Saturday, February 2, 2019

E = mc2: The Theory of Multiple Intelligences

INTELLIGENCE — Photo by David Bruce, used under Creative Commons License. (Inscription carved by Roger Babson at Dogtown Common, Gloucester, Massachusetts, about 1930)

Presented to the Club by David Noyes on Monday evening, November 26, 2018

NEWS FLASH from the front page of the Boston Globe May 21, 2018:

“Massachusetts ponders hiring a computer to grade MCAS essays. Each year, students generate more than six million essays requiring a small army of graduate students, educators, and other professionals to read and score them — a laborious task that takes most of the summer. In an effort to speed up the delivery of the MCAS results to schools and families, the state Department of Elementary and Secondary Education is exploring the option of replacing human test scorers with a computer program. This technology would help the state deliver the results in the summer instead of the fall so that schools could analyze the results and make any necessary adjustments before the school year begins. “

Yes, that’s correct. It’s possible that no human eye would ever see a student’s effort. Can you imagine the Board of Trustees of the Nobel Prize Committee submitting their choices for the Literature Prize to the same algorithm!

Last year Martin gave an intriguing, thought provoking, yet somehow, disquieting presentation about Artificial Intelligence. Tonight, I would like to discuss: Native Intelligence.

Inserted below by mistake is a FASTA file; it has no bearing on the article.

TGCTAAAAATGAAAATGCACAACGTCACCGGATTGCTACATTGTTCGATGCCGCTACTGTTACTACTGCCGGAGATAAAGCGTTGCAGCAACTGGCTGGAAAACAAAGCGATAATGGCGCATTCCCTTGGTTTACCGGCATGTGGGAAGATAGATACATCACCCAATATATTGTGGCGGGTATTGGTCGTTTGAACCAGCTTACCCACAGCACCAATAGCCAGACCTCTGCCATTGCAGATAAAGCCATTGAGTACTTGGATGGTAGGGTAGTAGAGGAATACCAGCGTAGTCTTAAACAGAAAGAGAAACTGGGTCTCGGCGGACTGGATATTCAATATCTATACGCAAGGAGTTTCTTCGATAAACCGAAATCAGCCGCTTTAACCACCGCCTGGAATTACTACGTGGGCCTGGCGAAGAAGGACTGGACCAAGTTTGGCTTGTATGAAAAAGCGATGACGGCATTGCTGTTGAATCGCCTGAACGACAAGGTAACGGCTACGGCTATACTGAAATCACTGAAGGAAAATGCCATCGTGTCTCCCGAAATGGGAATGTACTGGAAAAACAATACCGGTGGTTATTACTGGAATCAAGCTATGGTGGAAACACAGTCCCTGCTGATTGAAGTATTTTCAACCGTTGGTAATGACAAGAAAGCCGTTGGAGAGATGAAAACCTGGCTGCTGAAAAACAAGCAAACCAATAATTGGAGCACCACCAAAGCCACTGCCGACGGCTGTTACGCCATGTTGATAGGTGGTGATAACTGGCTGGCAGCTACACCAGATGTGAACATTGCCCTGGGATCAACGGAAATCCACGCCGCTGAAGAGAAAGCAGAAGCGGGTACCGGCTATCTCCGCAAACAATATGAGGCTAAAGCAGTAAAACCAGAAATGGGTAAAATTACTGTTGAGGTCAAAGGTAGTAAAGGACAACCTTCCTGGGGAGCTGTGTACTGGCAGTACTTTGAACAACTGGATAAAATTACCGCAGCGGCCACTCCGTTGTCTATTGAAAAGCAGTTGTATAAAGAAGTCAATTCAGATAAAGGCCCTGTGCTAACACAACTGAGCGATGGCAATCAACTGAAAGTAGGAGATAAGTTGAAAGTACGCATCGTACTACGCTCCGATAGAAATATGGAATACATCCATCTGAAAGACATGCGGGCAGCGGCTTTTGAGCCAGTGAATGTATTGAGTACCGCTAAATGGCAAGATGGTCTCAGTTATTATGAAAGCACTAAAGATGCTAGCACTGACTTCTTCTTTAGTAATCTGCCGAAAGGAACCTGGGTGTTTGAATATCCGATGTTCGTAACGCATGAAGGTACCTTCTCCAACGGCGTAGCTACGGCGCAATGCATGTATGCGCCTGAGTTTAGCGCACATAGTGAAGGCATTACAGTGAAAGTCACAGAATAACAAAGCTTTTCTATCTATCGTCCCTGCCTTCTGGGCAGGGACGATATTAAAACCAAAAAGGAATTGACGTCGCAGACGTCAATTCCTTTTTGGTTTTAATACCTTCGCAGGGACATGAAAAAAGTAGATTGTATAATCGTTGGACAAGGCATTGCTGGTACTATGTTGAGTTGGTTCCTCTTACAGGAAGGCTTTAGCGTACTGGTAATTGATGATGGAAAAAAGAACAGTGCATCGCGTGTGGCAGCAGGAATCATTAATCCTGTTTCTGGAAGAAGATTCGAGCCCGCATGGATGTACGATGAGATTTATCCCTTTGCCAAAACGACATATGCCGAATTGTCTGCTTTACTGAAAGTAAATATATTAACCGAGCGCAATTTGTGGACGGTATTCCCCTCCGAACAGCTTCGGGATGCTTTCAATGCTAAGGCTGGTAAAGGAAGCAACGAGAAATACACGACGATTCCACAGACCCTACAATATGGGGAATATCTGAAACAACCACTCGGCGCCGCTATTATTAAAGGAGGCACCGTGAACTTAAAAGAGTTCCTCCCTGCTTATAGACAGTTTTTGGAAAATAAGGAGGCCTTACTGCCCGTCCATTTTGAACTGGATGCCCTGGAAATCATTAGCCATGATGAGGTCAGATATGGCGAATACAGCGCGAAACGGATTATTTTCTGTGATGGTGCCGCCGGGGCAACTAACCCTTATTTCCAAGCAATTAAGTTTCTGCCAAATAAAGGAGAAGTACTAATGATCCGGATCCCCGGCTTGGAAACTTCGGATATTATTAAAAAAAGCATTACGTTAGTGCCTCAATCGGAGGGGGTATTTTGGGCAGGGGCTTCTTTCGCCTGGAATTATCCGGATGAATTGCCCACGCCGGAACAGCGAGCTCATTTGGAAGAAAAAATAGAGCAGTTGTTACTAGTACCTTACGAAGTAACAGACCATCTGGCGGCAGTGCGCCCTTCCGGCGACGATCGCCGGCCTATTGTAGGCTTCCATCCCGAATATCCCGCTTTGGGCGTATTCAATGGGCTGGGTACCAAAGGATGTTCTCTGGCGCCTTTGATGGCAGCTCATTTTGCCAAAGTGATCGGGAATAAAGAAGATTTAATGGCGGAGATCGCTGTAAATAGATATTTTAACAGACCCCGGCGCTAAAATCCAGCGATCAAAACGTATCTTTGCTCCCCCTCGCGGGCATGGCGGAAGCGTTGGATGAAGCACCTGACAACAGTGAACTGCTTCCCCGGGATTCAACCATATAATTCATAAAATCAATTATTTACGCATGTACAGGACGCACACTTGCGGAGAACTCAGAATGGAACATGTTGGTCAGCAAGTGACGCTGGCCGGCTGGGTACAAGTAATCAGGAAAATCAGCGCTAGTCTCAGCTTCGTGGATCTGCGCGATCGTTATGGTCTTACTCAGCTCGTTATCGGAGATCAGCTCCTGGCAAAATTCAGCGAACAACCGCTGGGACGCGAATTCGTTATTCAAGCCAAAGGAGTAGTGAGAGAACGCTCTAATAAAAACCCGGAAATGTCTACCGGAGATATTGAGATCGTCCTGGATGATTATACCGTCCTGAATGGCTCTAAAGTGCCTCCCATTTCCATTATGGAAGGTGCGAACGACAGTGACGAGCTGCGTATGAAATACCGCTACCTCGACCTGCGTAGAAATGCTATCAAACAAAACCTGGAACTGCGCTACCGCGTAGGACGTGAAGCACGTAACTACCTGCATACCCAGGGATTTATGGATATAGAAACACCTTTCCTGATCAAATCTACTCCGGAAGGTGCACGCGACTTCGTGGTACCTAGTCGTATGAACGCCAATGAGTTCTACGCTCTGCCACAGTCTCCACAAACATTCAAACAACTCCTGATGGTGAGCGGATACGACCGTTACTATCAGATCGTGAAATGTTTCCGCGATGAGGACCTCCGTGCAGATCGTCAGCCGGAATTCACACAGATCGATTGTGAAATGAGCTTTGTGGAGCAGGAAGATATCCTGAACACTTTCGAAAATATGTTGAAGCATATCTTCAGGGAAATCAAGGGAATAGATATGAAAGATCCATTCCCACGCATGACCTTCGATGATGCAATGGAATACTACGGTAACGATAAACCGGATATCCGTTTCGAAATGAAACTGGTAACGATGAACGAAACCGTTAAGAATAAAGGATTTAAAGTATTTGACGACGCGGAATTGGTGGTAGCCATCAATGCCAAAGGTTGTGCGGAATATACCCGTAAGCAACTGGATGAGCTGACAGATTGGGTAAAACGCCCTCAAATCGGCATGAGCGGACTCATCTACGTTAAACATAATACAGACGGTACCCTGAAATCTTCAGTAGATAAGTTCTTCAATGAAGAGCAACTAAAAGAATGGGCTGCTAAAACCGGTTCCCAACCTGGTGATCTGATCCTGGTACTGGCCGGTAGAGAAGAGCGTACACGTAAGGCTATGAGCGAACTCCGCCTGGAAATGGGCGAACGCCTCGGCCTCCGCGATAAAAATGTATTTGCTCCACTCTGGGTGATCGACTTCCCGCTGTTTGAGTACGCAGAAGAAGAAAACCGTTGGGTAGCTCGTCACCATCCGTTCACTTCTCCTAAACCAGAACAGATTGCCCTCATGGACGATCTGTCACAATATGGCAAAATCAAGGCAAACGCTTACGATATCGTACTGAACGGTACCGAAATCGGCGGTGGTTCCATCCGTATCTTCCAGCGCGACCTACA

I can distinctly remember being in seventh grade, studying what was then called “New Math”. (To this day, I really can’t explain what was “new” about it) We had a two-inch thick paper back workbook with lessons, examples, and problems to be solved. I can even remember our teacher — Mrs. Mansfield. She was spry, agile, and always impeccably dressed. But we took turns guessing what color her otherwise naturally white hair was going to be on Monday morning. Sometimes it had a slight pinkish tone — other times a blue pattern. Once, I recall her head having a distinct green halo.

I soon discovered that I had a knack for this subject and relished the challenge. But I was also struck by how non-universal that experience was. For the first time, I recall being mystified that another student struggled to understand a concept which seemed so obvious to me.